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When you think about LinkedIn, nursing might not be the first profession that comes to mind. Once upon a time, this popular social media network had more of a connection to professional businesspeople than those working in healthcare.

Today, though, every sector can benefit in some way from maintaining a LinkedIn account, including nursing. The nursing industry is brimming with career possibilities and poised for rapid expansion. Because of this abundance, nurses may be able to forego things like a LinkedIn page or other networking tools and still get work, but that doesn’t mean they should.

Every nurse should develop and maintain an active LinkedIn profile to reap benefits well beyond the thousands of LinkedIn nursing jobs available. How can nurses benefit from LinkedIn?

I’m a Nurse. Should I Make a LinkedIn Profile?

LinkedIn may help nurses advance their careers, and developing a good profile is a wonderful way to expand your nursing and healthcare network.

With over 810 million members, there is a strong chance of developing meaningful contacts with like-minded professionals. LinkedIn communities are excellent places to get answers to your questions and to meet other nurses with similar interests.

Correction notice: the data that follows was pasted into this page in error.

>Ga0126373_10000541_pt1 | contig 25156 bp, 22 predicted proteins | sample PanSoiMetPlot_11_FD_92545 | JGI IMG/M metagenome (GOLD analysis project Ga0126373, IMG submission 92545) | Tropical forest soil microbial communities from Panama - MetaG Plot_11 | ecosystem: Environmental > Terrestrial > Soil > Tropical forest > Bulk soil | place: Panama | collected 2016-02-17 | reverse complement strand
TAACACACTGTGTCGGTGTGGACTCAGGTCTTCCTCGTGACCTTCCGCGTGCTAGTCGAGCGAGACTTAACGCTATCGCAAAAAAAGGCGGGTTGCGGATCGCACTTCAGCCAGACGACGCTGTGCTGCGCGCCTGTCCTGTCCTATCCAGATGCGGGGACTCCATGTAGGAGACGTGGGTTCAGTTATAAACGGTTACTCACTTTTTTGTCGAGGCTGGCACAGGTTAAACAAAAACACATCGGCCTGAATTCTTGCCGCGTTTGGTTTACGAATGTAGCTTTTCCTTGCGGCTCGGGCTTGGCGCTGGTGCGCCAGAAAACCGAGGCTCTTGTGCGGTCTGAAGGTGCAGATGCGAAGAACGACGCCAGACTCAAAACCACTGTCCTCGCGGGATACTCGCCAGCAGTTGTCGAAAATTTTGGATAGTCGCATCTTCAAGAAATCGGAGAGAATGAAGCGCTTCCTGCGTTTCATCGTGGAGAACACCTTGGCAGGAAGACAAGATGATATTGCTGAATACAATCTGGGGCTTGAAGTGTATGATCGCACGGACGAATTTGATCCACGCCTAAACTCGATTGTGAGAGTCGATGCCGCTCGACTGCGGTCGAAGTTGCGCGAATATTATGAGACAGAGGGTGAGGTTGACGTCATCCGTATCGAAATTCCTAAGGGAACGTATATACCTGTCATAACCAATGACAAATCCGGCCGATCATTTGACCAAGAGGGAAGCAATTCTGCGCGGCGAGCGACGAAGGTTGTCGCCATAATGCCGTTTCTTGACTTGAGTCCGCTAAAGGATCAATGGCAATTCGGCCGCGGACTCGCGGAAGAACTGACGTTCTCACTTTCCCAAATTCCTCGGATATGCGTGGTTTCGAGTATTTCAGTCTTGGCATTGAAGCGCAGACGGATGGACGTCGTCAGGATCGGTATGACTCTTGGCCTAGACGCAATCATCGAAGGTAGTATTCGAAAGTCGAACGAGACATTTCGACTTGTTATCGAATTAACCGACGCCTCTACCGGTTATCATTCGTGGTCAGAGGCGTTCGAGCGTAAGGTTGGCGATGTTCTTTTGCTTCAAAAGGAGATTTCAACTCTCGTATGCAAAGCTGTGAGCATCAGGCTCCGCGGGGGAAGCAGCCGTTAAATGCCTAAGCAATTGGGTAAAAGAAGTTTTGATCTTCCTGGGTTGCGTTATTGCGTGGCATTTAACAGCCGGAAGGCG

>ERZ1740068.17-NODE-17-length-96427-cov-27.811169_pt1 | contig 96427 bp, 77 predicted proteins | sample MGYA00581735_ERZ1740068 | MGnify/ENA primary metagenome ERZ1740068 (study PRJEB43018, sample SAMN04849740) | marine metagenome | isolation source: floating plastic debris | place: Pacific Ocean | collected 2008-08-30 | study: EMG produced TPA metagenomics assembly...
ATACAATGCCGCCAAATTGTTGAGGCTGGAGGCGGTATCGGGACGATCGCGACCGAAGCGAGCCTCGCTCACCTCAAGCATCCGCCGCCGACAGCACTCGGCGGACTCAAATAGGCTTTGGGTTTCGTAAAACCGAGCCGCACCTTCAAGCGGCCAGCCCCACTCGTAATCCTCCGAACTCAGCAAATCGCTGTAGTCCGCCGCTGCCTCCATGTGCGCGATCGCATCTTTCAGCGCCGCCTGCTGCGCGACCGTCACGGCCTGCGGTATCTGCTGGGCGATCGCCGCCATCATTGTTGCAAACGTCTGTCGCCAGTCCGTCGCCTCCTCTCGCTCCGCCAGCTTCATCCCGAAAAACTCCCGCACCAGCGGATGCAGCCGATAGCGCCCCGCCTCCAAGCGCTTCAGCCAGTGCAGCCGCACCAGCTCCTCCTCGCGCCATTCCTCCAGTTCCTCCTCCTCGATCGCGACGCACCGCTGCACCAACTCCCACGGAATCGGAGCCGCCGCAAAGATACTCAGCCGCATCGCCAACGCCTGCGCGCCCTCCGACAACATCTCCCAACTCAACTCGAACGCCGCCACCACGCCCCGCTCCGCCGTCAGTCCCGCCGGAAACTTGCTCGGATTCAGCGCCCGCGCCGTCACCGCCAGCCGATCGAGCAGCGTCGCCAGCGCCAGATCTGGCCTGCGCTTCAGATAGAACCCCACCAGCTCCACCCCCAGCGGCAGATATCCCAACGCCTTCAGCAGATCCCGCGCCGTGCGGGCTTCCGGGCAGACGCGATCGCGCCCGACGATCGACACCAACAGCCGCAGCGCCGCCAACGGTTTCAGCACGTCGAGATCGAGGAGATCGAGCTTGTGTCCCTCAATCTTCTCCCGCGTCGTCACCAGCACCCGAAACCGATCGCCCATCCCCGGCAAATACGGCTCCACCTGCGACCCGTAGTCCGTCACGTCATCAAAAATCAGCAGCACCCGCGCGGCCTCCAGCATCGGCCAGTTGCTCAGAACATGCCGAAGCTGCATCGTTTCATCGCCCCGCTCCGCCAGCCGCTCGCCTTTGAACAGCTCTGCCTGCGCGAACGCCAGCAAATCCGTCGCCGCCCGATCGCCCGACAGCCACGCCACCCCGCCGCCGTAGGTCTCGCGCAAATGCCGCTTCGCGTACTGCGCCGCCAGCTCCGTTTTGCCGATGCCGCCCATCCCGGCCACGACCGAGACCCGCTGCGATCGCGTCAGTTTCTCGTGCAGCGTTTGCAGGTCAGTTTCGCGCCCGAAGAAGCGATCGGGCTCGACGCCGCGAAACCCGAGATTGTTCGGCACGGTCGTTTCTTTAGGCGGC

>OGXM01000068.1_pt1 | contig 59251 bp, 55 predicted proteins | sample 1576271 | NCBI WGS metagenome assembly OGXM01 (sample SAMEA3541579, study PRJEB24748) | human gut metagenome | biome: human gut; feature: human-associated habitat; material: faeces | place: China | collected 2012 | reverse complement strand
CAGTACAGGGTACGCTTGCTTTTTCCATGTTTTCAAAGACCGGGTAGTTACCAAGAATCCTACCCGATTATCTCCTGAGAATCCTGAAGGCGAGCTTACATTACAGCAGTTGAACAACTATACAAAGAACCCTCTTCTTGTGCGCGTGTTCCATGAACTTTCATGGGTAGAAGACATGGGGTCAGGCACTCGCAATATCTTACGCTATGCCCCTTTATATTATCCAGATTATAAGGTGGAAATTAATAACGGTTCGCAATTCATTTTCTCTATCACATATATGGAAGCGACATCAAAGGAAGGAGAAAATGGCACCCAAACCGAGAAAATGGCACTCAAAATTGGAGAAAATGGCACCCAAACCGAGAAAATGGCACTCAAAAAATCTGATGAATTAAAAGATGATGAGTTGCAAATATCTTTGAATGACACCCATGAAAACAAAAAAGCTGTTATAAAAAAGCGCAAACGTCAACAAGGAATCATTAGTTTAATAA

Benefits for Nurses to Use LinkedIn

LinkedIn is a social network that helps people develop their professional careers. It can help nurses build contacts and showcase their accomplishments. What are the exact benefits for nurses who choose to develop a LinkedIn presence?

1. Highlight Your Experience

A LinkedIn profile is a digital resume to highlight your experience and background. When creating a profile, include employment experience and list nursing practicums and any volunteer work you might do.

You will also want to list your accomplishments and any post-graduation education you complete. Your credentials should include:

  • Highest degree
  • Licensure
  • National certifications
  • Special honors

This is one of the best ways to showcase your skills and professional knowledge.

2. Gain Exposure

The more complete your LinkedIn profile, the better your exposure within the professional healthcare community. Also, when completing the profile, look for professional groups to join. This gives you a networking opportunity, and the groups show up on your profile.

Since LinkedIn is first and foremost a social media site, you’ll want to focus on keywords to make your profile pop up in searches, too. Include keywords that highlight your professional experience and skillset in your profile text. For example, if you are a pediatric nurse, use that term to describe yourself.

Some other keywords that can beef up your profile include:

  • Certification
  • Travel nursing
  • Clinical research
  • MSN
  • BSN

Just make sure the keywords you incorporate into your profile fit you. If you describe yourself as a cardiology nurse, your listed experience and training should back that up.

3. Research Companies

You can use LinkedIn to find out more about a prospective employer, too. You’ll find most healthcare enterprises have a LinkedIn profile, so that would be the place to start.

Make a list of companies you want to learn more about and follow them on LinkedIn. This provides you with some much needed current information about the business.